Film Review: Pitch Perfect 3The Bellas become action stars (of sorts) in a sequel that fails to hit the high notes of the first movie, but which nonetheless delivers laughs.
This third and seemingly final (you never can tell) installment in the saga of the Barton Bellas a cappella group is the flashiest of the franchise. There are offshore bank accounts in the Cayman Islands, explosions onboard yachts and—most shocking of all—instruments on stage. Bigger is rarely better, of course, and Pitch Perfect 3 falls short in charm and narrative coherence of 2012’s Pitch Perfect. Still, writers Kay Cannon and Mike White are masters of the one-liner and they do their darndest to ensure you know they know that we all know this is the silliest of stuff. Once again, contemporary pop songs and jokes about social awkwardness prove an undoubtedly entertaining combination.
Save for Emily (Hailee Steinfeld), all of the Bellas whom we have grown to love over the past five years have graduated from Barton and are struggling to find their places in the real world. Just about all of them hate their jobs and would do anything to relive their college glory days and perform as an a cappella group once again. Beca (Anna Kendrick) in particular is disillusioned by what should have been her dream job as a music producer.
Luckily, Aubrey’s (Anna Camp) military father, whose harsh words of advice are a staple of his daughter’s conversation and neuroses, can secure the former Bellas a spot on an international USO tour to entertain the troops. This wouldn’t be a Pitch Perfect without a competition, however, as the characters themselves point out in one of many meta-reflections. As it turns out, the Bellas will be touring with real-life hip-hop impresario DJ Khaled and three other bands. At the end of the tour, Khaled will choose one group to open for him. Almost immediately the Bellas are intimidated by the competition, an all-girl collective named Evermoist (fronted by Ruby Rose) especially. When the dodgy father (played by John Lithgow) of Fat Amy (Rebel Wilson) shows up, things really start to get complicated. Filming it all for a doc-a-mentary are our faithful announcers John (John Michael Higgins) and Gail (Elizabeth Banks). They don’t film much and only pop in every now and again, but they’re as much a part of the story as Becca and Fat Amy, plus they’re funny, so, whatever.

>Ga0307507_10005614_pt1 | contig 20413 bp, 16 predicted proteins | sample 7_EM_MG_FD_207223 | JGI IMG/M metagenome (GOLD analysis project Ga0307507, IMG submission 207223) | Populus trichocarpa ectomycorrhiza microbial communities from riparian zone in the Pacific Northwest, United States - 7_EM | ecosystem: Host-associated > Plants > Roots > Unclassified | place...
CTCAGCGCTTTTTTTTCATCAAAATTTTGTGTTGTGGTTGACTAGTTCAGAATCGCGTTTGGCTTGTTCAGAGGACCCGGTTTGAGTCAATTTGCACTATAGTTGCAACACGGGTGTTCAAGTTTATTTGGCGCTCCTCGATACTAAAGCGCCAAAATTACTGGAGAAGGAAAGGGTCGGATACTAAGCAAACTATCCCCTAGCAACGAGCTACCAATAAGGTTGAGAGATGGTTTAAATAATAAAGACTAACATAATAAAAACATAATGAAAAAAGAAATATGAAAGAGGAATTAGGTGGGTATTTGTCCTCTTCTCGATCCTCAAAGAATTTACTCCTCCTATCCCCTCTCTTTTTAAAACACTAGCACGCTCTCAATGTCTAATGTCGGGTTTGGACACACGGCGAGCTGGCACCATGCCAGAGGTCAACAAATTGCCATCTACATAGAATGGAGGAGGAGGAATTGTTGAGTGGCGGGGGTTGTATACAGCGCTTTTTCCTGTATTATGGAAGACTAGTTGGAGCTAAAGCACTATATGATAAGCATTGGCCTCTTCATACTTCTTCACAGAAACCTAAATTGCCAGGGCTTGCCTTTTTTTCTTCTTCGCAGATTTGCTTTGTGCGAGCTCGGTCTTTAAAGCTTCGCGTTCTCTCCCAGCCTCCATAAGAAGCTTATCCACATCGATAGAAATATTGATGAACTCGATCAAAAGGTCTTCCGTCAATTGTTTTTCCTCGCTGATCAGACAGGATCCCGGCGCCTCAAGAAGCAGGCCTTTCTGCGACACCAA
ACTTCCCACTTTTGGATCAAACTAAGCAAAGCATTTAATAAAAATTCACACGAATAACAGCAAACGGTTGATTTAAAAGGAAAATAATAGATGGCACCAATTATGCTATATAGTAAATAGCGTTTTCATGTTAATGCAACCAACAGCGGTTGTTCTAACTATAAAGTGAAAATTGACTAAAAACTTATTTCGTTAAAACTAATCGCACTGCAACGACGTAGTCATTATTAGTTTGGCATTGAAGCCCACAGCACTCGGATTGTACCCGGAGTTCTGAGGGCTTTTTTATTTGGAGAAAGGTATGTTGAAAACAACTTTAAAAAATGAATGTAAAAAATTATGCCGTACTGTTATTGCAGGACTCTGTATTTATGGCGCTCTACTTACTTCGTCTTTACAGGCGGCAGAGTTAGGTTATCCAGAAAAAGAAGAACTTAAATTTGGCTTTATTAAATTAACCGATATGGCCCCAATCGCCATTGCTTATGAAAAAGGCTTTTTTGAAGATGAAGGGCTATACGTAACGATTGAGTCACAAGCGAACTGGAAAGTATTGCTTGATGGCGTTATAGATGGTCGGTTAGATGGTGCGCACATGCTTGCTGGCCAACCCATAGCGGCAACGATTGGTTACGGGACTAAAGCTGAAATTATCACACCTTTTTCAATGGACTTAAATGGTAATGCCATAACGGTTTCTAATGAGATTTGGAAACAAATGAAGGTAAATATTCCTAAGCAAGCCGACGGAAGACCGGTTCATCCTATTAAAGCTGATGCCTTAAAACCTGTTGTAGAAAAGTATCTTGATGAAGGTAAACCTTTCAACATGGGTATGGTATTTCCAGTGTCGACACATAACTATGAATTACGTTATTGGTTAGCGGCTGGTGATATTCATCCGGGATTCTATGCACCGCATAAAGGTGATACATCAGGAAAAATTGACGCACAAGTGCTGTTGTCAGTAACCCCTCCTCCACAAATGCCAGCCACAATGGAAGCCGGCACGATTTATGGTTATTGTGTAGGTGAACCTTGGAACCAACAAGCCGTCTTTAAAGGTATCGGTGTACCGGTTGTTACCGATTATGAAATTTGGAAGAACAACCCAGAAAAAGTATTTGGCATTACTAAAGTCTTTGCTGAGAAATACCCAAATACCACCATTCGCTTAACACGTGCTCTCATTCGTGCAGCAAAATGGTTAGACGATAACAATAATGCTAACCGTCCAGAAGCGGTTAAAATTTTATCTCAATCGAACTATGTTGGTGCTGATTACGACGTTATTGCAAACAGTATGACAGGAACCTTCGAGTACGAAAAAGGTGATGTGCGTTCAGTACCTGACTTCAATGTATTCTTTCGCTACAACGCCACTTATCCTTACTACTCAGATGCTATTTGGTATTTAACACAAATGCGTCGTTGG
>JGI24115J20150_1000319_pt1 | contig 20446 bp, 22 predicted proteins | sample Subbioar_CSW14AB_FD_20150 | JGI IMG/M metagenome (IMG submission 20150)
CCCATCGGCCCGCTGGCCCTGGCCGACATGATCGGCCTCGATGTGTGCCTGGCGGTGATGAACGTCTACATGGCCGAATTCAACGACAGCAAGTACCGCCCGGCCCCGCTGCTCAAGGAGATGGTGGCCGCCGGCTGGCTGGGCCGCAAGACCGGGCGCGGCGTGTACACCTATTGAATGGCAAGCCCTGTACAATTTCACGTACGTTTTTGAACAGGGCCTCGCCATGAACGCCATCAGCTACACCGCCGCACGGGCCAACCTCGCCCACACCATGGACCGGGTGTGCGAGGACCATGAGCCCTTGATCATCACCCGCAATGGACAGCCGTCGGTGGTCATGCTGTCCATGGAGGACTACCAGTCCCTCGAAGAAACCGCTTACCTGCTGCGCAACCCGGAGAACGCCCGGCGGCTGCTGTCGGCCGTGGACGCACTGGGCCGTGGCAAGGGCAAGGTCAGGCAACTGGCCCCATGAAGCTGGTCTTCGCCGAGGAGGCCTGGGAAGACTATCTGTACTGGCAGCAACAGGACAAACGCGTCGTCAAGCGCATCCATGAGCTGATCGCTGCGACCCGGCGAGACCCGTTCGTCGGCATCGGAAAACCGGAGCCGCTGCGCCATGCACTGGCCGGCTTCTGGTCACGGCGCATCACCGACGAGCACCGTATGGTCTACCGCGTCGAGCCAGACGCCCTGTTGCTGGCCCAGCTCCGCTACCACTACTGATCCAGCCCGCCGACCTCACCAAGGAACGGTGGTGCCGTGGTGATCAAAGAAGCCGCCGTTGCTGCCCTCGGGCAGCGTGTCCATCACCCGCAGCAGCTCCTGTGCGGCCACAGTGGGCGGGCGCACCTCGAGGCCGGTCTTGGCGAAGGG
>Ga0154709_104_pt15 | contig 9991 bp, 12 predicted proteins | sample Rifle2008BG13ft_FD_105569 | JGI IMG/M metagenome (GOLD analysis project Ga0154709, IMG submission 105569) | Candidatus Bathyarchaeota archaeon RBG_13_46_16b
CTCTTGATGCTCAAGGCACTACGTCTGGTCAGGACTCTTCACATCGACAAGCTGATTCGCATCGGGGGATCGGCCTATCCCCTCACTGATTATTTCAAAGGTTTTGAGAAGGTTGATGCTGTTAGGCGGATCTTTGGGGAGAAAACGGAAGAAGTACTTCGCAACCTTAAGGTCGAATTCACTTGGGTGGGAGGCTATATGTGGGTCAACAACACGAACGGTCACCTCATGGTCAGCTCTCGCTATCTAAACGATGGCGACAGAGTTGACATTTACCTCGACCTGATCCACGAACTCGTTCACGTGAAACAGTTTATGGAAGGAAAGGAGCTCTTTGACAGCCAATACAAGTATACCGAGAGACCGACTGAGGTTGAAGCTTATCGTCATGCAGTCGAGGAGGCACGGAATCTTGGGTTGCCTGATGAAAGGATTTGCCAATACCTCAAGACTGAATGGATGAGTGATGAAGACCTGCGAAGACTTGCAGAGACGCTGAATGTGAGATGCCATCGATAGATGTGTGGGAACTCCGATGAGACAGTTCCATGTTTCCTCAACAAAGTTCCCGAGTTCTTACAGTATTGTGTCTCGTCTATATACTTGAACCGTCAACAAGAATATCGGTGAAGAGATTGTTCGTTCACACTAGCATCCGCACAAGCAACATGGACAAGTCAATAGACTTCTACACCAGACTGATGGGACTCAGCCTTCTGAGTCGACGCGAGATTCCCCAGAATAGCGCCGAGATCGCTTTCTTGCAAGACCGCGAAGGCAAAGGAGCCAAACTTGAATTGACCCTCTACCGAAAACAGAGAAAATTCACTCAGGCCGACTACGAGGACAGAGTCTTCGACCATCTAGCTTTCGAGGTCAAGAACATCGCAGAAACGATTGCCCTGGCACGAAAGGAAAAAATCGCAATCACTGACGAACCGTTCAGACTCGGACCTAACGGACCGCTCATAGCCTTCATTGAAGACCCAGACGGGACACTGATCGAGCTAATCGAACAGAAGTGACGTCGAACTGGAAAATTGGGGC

That’s a thought that may occur frequently while watching PP3: Well, whatever. It would be easy to quibble the film to death. Many new characters are introduced only to hang about half-formed, including a hunky soldier who acts as the girls’ escort, the sexy-sneering ladies of Evermoist, a strange rapper who flirts with the strangely near-silent Bella, and an attractive music exec on Khaled’s team who has a thing for Beca. Evermoist in particular is framed as a major antagonist only to fall by the wayside as other, bigger, kookier concerns take over. Any one of these threads could have made for a strong subplot in its own right, but all together they prove a mishmash of bits and gags. But because this is a comedy, the film gets away with its scattered elements, though only just. In the end, it is the Bellas’ story and everyone who is not in the gang is something of a prop to be used by it.
Smartly, the story has aged with its characters. The streak of earnestness that runs through all the films and which was done best in the first movie with the Benji (Ben Platt of “Dear Evan Hansen”) and Jesse (Skylar Astin) characters, both absent here and sorely missed, focuses on the girls’ bumpy transition into adulthood. This tale of Millennials being forced to face adulthood is as timely as the movie’s soundtrack and its emphasis on sisterhood. But after turning Fat Amy into an action hero, there aren’t many more places for the franchise to go. Heaven forfend a Bad Moms angle should be taken for any Pitch Perfect 4. Let this be indeed their final song.
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